At some point we will use words to explore what unfolded around us here in Wilmore, Kentucky over the past two weeks. But right now, we are just too busy, and too close to it all. So, for the moment, pictures from Asbury University.
[this visual essay is cross posted at the Anxious Bench]
from “Waiting with Imagination” (Pax Advent 2022):
“The Magnificat announces that the world is changing. Those who hear it can either get on board with God’s peaceful revolution of self-giving love that is good news for the poor, or they can seek to put the revolution to rest, like King Herod who ordered the slaughter of innocents in hopes of destroying the Messiah.”
From Annunciation by Denise Levertov
“But we are told of meek obedience. No one mentions
The engendering Spirit
did not enter her without consent.
She was free
to accept or to refuse, choice
integral to humanness.”
Plough Magazine shares an interview with Sr. Grace Remington, the artist behind “Mary and Eve,” the now-iconic image of these two “Mothers of all the living.”
“There was a cemetery behind my house which served as the neighborhood playground and Star Wars battlefield, and as a result, I grew up with a real sense of community across time with those who have died – the communion of saints. We knew all those graves, and while we didn’t know the people, they still felt like neighbors and friends in a very real sense.”
from Kate Bowler’s daily Advent devotional:
“Blessed are we with eyes open to see
the world as it really is,
who say: Where are you God? and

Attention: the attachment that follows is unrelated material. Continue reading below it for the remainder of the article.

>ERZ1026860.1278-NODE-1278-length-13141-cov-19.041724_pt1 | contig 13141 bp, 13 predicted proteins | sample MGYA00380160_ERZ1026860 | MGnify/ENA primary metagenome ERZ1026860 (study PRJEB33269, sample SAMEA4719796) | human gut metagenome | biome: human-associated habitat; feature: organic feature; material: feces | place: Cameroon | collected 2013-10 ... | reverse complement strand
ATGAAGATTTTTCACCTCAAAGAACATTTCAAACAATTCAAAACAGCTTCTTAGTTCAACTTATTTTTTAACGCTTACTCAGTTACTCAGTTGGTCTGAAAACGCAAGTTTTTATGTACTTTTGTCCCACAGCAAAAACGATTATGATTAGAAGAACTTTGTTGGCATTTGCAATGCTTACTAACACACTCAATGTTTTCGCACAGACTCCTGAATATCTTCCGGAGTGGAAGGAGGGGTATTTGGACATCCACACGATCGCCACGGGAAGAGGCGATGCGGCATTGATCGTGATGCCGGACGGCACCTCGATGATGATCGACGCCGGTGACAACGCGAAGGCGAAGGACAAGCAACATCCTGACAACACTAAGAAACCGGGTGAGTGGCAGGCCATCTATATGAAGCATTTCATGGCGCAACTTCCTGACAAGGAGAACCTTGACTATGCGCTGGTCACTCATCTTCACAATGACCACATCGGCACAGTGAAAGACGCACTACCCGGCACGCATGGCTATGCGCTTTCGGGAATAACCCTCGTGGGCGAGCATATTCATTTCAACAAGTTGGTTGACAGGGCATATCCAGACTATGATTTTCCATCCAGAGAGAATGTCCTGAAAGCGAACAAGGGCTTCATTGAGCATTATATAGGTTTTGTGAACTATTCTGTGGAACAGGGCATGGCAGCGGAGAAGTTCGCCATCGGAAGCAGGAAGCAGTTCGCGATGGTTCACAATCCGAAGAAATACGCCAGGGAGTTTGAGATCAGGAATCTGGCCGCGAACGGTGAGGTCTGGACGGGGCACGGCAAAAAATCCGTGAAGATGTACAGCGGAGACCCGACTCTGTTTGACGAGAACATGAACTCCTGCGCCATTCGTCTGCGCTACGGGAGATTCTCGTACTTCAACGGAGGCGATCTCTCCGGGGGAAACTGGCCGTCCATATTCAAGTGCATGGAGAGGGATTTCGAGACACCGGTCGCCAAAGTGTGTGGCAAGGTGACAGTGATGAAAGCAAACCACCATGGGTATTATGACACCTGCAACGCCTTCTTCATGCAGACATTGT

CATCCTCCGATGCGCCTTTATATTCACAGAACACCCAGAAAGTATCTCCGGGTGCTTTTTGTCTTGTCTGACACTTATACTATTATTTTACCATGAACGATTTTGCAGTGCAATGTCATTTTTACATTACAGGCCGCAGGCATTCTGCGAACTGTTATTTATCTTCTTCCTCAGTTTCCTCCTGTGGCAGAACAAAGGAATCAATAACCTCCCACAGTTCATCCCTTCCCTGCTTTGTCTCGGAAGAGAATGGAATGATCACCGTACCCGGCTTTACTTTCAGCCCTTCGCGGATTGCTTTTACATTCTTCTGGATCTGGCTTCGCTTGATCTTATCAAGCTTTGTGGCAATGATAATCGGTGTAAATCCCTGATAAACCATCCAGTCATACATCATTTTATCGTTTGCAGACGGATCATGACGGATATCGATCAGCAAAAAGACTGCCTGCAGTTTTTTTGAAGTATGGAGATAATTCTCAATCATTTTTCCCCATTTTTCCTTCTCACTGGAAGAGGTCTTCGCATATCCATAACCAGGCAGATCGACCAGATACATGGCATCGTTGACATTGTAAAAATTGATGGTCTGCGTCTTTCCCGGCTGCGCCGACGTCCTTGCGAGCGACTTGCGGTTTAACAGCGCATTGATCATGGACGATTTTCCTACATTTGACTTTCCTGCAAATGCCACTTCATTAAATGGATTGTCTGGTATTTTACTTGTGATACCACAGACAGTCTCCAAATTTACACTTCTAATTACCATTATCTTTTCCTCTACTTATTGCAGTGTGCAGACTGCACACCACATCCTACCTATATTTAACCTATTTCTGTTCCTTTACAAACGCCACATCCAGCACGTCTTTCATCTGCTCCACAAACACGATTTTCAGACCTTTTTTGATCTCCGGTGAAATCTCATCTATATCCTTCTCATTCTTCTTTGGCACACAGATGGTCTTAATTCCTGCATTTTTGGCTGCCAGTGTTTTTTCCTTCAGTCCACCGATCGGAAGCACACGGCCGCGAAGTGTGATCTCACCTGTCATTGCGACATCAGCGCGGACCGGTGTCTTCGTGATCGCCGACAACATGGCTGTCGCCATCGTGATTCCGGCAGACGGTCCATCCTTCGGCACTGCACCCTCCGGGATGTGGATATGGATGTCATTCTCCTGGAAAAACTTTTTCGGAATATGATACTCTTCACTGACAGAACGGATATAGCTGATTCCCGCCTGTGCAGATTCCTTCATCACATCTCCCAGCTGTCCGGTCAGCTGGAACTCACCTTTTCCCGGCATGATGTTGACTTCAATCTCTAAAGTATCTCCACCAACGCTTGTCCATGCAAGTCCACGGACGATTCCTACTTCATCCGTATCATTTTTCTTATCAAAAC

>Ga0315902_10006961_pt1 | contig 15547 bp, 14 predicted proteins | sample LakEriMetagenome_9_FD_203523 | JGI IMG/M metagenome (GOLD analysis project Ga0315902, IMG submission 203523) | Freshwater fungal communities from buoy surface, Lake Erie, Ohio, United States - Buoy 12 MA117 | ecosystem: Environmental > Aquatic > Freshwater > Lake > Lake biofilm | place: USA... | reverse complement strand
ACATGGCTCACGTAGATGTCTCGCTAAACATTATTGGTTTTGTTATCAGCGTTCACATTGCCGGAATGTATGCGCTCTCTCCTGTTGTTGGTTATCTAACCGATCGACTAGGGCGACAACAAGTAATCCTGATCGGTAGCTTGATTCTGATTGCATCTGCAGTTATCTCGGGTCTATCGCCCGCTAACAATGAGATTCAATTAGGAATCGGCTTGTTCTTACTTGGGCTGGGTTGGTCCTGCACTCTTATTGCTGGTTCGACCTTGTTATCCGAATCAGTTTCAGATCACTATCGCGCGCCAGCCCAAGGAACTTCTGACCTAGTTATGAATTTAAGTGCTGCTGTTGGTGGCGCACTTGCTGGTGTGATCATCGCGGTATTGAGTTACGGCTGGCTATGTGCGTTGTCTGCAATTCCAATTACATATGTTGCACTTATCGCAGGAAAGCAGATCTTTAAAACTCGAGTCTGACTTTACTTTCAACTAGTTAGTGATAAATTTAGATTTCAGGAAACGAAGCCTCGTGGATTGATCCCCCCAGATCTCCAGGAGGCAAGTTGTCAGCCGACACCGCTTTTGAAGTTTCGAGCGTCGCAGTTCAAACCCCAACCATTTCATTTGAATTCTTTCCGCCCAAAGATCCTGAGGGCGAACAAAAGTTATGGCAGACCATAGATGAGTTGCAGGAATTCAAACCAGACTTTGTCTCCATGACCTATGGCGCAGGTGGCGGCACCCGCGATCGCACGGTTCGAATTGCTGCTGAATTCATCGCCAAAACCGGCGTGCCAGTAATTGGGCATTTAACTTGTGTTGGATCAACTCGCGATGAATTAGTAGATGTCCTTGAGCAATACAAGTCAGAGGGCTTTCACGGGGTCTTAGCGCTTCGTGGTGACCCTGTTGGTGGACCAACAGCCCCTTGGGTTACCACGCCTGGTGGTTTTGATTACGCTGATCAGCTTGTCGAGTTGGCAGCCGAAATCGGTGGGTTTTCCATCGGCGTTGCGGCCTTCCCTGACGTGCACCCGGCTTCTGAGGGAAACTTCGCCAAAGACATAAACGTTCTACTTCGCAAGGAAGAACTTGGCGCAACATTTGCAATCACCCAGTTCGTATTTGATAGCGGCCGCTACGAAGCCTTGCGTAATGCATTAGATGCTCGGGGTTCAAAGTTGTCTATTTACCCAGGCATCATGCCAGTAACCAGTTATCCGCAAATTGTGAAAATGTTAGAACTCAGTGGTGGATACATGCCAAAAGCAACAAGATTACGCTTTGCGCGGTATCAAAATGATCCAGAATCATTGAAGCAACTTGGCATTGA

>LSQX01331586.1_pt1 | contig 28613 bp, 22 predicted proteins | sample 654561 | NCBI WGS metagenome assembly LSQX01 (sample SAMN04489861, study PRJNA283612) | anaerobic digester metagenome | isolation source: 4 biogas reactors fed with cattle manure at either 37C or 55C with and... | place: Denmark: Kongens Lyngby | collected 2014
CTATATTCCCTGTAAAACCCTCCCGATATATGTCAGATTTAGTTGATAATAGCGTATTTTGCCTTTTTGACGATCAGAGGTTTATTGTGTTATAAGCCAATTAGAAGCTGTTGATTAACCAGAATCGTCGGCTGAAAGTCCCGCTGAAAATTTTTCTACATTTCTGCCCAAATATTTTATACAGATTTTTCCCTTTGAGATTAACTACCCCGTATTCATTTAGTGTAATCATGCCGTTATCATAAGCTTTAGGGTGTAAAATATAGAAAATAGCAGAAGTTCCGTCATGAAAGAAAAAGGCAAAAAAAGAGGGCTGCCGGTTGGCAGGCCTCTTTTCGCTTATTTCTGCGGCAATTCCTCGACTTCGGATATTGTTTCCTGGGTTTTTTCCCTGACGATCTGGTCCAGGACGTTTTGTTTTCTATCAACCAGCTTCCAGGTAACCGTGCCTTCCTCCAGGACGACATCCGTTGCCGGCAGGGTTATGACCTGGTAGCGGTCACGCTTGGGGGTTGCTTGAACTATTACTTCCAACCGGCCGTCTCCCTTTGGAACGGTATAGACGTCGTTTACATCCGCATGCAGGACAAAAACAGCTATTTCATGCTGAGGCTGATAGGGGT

where are your people?”
“Advent recognizes the absence of peace, yet the exquisite certainty of its coming”
If Advent is supposed to be a season of calm and quiet, we’re failing already. This week our house has been a whirlwind of good but busy things. . . very few of which involved anything calm or quiet.
Nevertheless, here it is Thursday during the week set aside to “Hope.” I appreciated Nijay Gupta’s re-telling of Mary’s part of the Advent story. It’s significant, I think, that he pushes beyond the traditional attention to Mary’s inner life toward recognition that her magnificat proclaims a bold, globalized message.
In this same vein, here are a few other things I’m contemplating this week:
Stanley Haurwas gives a take on the virgin birth: “those that used the virgin birth as the test case for moral rectitude often seemed to forget who it was that was the virgin.“
An art historian explores how artists have depicted Mary through the ages (buckle up for this one. It’s thick but worth the time!)
I’m starting in on this book: The First Advent in Palestine: Reversals, Resistance, and the Ongoing Complexity of Hope by Kelley Nikondeha
This from Fleming Rutledge’s Advent: The Once and Future Coming of Jesus Christ: “To be a Christian is to live every day of our lives in solidarity with those who sit in darkness and in the shadow of death, but to live in the unshakable hope of those who expect the dawn.”
Lots of important things to think about and, perhaps, some left unsaid. But this recognition too is appropriate for a season of hope. We do not live in certainty or perfection. The world, including our own lives, is not yet what it should be.
[Oh. And this. You all, please, please follow this. You will not be sorry.]